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Supplying the Beer: life on the road in late 18th century Norfolk
Synopsis: Life in the rural hinterland in the 18th century was by no means as isolated as it is often portrayed. Itinerancy was not confined to Nonconformist preachers, and large sections of the population were on the move.
Brewers’ draymen covered huge distances carting beer to the public houses; some journeyed as much as 550 miles a month on top of their other duties. Through their diaries the brewer’s wife Mary Hardy and her nephew Henry Raven, the apprentice, enable us to chart the daily tasks of a workforce who nurtured the product all the way from ploughing and sowing to malting, brewing and distribution around north Norfolk.
The Social Geography of the Town of Cley in 1841
Synopsis: the geographical patterns of employment and land use in Cley in 1841 are explored using the Tithe Map and the 1841 Census; the main results are presented in a series of maps for the village and its sub areas, and it is suggested that five distinctive social subdivisions or neighbourhoods existed at this time.
Capt Frederick Marryat — Langham Farmer 1843-1848
Synopsis: Captain Marryat farmed his estate in Langham from 1843 until his death in 1848. It is generally held that he was a failure as a farmer, losing considerable sums of money. The Norfolk Record Office holds partial farm accounts for the period 23 October 1845 to 20 April 1846 for Marryat’s estate. Using these accounts, the 1852 sale particulars of the estate and other documents at NRO, Marryat’s will and modern biographies, the author explores how successful or otherwise Marryat was as a farmer.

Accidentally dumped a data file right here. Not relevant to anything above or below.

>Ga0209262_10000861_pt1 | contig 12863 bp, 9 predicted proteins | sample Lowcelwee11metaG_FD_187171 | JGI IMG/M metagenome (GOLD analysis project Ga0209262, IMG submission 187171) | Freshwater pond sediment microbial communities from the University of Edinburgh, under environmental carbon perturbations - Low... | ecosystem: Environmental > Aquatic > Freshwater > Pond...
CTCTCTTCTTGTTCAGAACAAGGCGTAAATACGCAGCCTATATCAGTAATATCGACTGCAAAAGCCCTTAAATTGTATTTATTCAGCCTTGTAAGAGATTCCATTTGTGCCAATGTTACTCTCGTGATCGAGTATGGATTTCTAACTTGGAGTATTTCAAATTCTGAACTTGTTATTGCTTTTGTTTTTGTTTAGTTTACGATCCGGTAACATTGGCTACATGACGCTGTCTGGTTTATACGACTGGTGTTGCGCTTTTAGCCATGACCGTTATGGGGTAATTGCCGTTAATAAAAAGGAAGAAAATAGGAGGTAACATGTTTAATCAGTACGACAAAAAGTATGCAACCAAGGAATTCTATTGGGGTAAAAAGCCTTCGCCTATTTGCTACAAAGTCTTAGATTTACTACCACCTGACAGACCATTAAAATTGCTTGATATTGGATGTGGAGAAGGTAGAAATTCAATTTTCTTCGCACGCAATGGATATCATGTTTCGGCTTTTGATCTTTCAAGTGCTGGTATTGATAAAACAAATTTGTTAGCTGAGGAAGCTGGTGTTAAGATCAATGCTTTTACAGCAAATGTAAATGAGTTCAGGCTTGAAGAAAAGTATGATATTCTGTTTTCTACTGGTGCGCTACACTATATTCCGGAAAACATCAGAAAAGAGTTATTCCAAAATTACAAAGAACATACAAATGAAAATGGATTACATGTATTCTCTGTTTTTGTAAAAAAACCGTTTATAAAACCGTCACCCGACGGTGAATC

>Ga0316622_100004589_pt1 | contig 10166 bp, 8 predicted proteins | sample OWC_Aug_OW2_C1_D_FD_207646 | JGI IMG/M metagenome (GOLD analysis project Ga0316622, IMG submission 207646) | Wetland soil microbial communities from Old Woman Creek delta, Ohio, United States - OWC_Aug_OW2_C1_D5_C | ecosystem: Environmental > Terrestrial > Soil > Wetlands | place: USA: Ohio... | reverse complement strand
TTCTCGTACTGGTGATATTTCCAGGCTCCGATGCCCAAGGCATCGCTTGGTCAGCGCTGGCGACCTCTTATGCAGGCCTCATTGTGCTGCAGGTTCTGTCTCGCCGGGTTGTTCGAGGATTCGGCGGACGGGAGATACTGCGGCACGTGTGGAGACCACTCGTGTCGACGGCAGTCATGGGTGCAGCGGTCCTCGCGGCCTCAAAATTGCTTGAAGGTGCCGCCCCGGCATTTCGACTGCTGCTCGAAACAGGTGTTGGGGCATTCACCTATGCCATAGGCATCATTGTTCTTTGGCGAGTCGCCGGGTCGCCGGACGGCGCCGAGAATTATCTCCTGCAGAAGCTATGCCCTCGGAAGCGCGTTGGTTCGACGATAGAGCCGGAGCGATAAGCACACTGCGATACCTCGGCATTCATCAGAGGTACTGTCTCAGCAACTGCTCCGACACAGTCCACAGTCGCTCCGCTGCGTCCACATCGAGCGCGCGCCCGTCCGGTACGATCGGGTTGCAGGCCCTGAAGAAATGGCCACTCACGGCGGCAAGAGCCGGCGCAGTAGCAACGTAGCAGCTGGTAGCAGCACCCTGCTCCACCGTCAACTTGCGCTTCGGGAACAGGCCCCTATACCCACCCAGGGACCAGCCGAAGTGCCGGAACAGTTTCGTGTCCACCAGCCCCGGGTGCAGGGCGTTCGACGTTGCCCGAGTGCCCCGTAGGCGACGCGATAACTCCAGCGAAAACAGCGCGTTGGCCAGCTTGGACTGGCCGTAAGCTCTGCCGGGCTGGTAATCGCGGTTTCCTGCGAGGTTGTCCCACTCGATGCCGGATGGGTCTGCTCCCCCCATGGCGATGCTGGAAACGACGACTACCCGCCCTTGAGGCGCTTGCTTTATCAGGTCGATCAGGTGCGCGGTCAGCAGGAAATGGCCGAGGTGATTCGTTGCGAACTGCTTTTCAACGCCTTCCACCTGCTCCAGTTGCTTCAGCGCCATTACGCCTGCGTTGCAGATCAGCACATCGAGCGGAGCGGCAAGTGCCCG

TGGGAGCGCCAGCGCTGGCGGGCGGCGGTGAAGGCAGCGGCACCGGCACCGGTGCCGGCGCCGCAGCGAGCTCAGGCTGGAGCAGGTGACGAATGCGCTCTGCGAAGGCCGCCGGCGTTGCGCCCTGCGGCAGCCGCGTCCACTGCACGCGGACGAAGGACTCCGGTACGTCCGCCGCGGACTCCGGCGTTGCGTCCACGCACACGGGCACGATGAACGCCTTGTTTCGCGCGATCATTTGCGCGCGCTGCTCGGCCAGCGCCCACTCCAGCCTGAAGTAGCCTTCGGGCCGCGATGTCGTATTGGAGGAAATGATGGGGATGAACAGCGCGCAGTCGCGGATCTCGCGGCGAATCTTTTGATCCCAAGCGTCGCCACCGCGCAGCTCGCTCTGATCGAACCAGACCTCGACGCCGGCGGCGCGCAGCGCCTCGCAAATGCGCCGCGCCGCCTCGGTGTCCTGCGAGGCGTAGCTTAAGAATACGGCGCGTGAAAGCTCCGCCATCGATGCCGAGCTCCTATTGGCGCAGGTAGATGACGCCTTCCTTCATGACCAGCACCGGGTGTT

The Collier Brig
Synopsis: Whilst researching the voyages of the Lively , a 19th century collier brig registered in Cley,1 the following article was found.2 Written in the 1850s, it gives a descriptive account of the voyage of a collier brig taking coal from Newcastle to London.
James Hackman, Murderer, Rector of Wiveton
Synopsis: an account of the murder by Hackmann of a young actress, a mistress of the Earl of Sandwich, with whom he was infatuated.
History of the Cley Hall Estate (part 2)
Synopsis: The continuation of this history of the Cley Hall Estate will deal with William Hardy Cozens-Hardy’s continued development and expansion of the combined Letheringsett and Cley Estates from when he inherited in 1842 until his death in 1895, his numerous children coupled with the growing influence they had in the local area, through Norfolk, to London and national politics.
However, the next 50 years to 1945 were to prove far more tumultuous for the estates, as like many other country estates, this prosperity did not continue through the twentieth century with the death of the heir Raven in 1917 fighting in the First World War and the gradual break up and dispersal of almost all of the property by the end of the twentieth century.
A Partial History of the World in One Object
Synopsis: An unexpectedly wide ranging investigation of the identification of a bead.